Specialty and segregation programs in livestock agriculture can add a layer of transparency and give consumers, who want to know more about where their food comes from, reassurance that food animals are treated humanely. But satisfying that demand can lead meat producers and processors into a “certified” soup – certified organic, certified humane, no antibiotics ever, ractopamine free, free from growth hormones.
To help demystify the process, the North American Meat Institute convened a panel of experts to speak on the topic of “The Unintended Effects of Traceability and Segregation Programs” during the 2021 Animal Care and Handling Conference held in October.
Who’s in charge?
Panelist Lyndsey Jones, Corporate Humane Handling Manager for JBS’s pork division, defined a segregation program as one that outlines the processes used to keep specialty program animals or carcasses separate from other animals or carcasses. Characteristics of a specialty program include something unique about the animal or carcasses that differs from those raised using traditional practices.
When it comes to verifying and certifying specialty programs for beef and pork, third-party auditing companies such as Humane Certified, Global Animal Partnership (GAP) and others provide those services. The Agricultural Marketing Service (AMS) of the US Department of Agriculture also plays a role in verification and certification of production claims.
Increasingly, the livestock industry is facing regulatory requirements such as California’s Proposition 12 and Question 3 in Massachusetts that create minimum requirements for confinement of livestock and poultry.
Some of the challenges of running specialty or segregation programs include additional time and expenses at the production and processing levels.
“You may encounter increased costs if you’re not building it into your pricing on the other end,” said Rachel Deurmier, Director of Technical Services for DemKota Ranch Beef in Aberdeen, SD. “You may have more downtime with grade changes. You might not have as much space in coolers.”
Wasted space in pens or barns is also a concern. In stockyards, for example, some programs might require separation of cattle.
Late deliveries can be costly to the producer and processor in addition to presenting an animal welfare issue.
“If you had scheduled all of the hogs to come in so that they can be processed at 4 p.m., and you have a truck that ran late for whatever reason and it comes in at 3 p.m., by the time those animals are processed, and they go to lairage they’re probably not going to get the length of time that we would ideally shoot for before they’re run...The opposite side of that is if they are received and they have to wait longer than average to be processed. So, you can run into some challenges there,” Jones said.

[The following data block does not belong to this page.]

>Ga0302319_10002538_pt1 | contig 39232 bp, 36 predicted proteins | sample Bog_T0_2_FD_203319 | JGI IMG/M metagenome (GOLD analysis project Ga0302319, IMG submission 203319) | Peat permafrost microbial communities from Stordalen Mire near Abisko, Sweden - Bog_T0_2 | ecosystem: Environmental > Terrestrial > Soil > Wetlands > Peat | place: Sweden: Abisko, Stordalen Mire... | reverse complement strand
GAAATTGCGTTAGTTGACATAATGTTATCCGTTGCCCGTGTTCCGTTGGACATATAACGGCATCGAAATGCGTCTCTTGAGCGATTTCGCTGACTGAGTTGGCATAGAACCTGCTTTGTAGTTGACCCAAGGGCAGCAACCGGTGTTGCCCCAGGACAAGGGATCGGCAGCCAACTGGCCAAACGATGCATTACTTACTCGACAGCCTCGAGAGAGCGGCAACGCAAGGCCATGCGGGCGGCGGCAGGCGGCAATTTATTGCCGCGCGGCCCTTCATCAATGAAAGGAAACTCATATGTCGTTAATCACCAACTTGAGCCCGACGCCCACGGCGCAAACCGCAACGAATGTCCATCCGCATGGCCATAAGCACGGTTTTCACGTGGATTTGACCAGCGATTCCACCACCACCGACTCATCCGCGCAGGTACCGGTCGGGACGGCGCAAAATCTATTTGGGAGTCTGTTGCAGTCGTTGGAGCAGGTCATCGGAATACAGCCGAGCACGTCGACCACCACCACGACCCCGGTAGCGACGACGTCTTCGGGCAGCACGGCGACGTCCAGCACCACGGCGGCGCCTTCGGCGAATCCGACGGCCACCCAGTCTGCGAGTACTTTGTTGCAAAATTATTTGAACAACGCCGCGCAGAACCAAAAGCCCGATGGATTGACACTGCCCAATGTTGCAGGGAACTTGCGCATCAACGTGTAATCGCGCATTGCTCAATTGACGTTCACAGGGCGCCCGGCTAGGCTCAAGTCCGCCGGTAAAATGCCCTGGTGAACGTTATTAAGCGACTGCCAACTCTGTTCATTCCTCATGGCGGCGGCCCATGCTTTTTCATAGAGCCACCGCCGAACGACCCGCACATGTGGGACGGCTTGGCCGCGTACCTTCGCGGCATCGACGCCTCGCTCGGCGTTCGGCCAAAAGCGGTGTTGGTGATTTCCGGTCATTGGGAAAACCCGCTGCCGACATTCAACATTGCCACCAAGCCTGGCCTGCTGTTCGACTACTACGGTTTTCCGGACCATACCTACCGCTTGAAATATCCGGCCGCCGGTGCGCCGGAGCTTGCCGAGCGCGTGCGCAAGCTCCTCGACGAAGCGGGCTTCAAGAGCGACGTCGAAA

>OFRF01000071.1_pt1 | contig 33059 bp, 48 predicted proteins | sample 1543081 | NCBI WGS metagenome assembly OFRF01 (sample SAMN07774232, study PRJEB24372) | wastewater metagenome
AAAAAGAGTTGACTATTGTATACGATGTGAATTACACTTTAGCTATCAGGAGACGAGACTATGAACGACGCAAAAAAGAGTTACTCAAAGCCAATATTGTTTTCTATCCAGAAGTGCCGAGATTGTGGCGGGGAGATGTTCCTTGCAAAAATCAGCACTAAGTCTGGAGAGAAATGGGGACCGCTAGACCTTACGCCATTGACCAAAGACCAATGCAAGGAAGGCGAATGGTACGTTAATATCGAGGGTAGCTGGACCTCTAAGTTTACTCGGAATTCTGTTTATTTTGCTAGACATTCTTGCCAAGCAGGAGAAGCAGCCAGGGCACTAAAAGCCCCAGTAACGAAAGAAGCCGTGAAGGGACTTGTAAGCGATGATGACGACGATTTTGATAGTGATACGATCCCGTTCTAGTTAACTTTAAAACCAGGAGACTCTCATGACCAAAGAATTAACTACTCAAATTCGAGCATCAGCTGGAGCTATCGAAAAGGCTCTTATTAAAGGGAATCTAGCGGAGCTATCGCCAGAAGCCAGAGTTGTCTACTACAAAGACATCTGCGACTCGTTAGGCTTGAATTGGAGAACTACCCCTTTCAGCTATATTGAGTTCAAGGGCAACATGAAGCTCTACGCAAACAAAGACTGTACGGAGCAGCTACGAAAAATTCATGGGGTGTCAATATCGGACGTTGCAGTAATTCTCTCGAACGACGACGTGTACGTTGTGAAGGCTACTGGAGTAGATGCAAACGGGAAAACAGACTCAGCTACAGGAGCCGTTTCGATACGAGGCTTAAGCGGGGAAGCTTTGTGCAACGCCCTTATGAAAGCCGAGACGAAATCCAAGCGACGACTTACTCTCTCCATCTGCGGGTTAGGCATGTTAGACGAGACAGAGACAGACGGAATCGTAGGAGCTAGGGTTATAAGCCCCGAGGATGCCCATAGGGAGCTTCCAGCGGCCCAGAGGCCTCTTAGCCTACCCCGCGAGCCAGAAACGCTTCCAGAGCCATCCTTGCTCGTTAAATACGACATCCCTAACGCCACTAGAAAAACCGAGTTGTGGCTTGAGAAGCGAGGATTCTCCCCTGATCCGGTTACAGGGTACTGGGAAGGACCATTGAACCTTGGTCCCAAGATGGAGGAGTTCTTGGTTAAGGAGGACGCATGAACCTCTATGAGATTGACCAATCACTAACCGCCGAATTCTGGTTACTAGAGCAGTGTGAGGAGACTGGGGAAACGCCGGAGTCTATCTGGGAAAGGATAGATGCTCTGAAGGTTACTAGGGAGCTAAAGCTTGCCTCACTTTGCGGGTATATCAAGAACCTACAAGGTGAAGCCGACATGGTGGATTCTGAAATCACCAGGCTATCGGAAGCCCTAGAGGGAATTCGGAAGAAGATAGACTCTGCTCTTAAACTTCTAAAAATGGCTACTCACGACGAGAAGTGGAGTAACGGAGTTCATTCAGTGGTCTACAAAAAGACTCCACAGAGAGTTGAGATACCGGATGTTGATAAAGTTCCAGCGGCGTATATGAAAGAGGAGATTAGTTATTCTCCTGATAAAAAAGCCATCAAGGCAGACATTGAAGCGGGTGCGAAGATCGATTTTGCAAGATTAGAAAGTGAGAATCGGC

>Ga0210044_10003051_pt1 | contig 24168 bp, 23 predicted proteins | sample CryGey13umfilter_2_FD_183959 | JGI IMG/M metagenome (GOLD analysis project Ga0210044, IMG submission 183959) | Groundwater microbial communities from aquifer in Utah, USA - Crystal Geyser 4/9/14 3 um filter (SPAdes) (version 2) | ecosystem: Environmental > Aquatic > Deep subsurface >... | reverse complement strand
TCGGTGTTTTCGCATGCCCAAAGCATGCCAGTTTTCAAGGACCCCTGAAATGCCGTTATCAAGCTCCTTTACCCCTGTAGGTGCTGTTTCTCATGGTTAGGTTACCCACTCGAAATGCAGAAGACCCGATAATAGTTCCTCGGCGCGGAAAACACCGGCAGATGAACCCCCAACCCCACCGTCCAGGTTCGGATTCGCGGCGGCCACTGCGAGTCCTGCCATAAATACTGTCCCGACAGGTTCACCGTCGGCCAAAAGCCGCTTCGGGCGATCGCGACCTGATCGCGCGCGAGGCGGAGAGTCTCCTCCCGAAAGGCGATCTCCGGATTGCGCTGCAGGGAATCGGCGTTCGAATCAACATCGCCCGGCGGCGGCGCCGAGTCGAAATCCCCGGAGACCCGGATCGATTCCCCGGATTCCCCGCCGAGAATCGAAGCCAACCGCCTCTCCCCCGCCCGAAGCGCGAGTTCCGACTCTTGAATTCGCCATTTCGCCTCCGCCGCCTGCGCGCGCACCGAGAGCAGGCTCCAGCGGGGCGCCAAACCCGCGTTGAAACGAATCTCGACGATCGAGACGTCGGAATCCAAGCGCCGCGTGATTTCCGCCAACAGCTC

On the beef side, a delayed delivery could mean housing and feeding cattle overnight or downgrading the animals and putting them in a different program, Deurmier said.
Jones and Deurmier emphasized the importance of scheduling deliveries, especially for processors that run specialty programs alongside conventional programs.
“You have loads that are coming in that are part of various programs, so you want to make sure that the schedule of those animals coming in makes sense to when you’re going to allow them to rest in lairage and then move them on to be processed,” Jones said.
Hogs can be tattooed to indicate which specialty program they belong in, she explained. Specialty program animals can be kept together in pens and processed in a group. Depending on the program, teams may have to wash down barns or pens between groups. They also might need to wash down trucks and the kill floor between groups.
DemKota Ranch utilizes a first in-first out schedule based on the programs the company wants to run that day.
“There may be a program that we want to run first that may require a wash down afterwards,” Deurmier said. “Something that’s pretty big in the beef industry is over-30 month/under-30 month cattle. Sometimes we run them both in the same day, so we prefer to run all of our under-30 month cattle first and then move into our over-30 month. If we did this in reverse order, there would be a lot more steps that come with that – washdowns and things like that.”
Deurmier said stamps, tags and markings may be used to maintain segregation along with designated rails for carcasses designated for specialty programs. Additionally, carcasses must remain segregated in the cooler and throughout processing on the cold side.
In addition to ensuring the proper equipment is available to handle animals in a specialty program, Deurmier said properly trained employees are critical.
“With unloading, do your people need specific training? In order to unload Canadian cattle at our facility, you need to have gone through special training for Canadian cattle,” she said. “So, different programs may require different training.”
Producers and processors looking to add production claims to their offerings can expect to spend additional resources on documentation in order to preserve the integrity of any production claims.
“We live in a time where documentation is critical to almost everything we do,” Jones said.
Programs may require affidavits from the producer level that provide proof of production standards, proof of certification, medication and treatment at the farm level. For hogs, documentation will be necessary to validate tests for antibiotic residues or ractopamine residues.
On the beef side, affidavits might be age specific or breed specific, Deurmier said. Processors must ensure they have all necessary USDA approvals and health certificates.
“All of these are very important, especially when it comes to traceability – can we get back to the producer and the feedlot where these animals might have come from?” she said.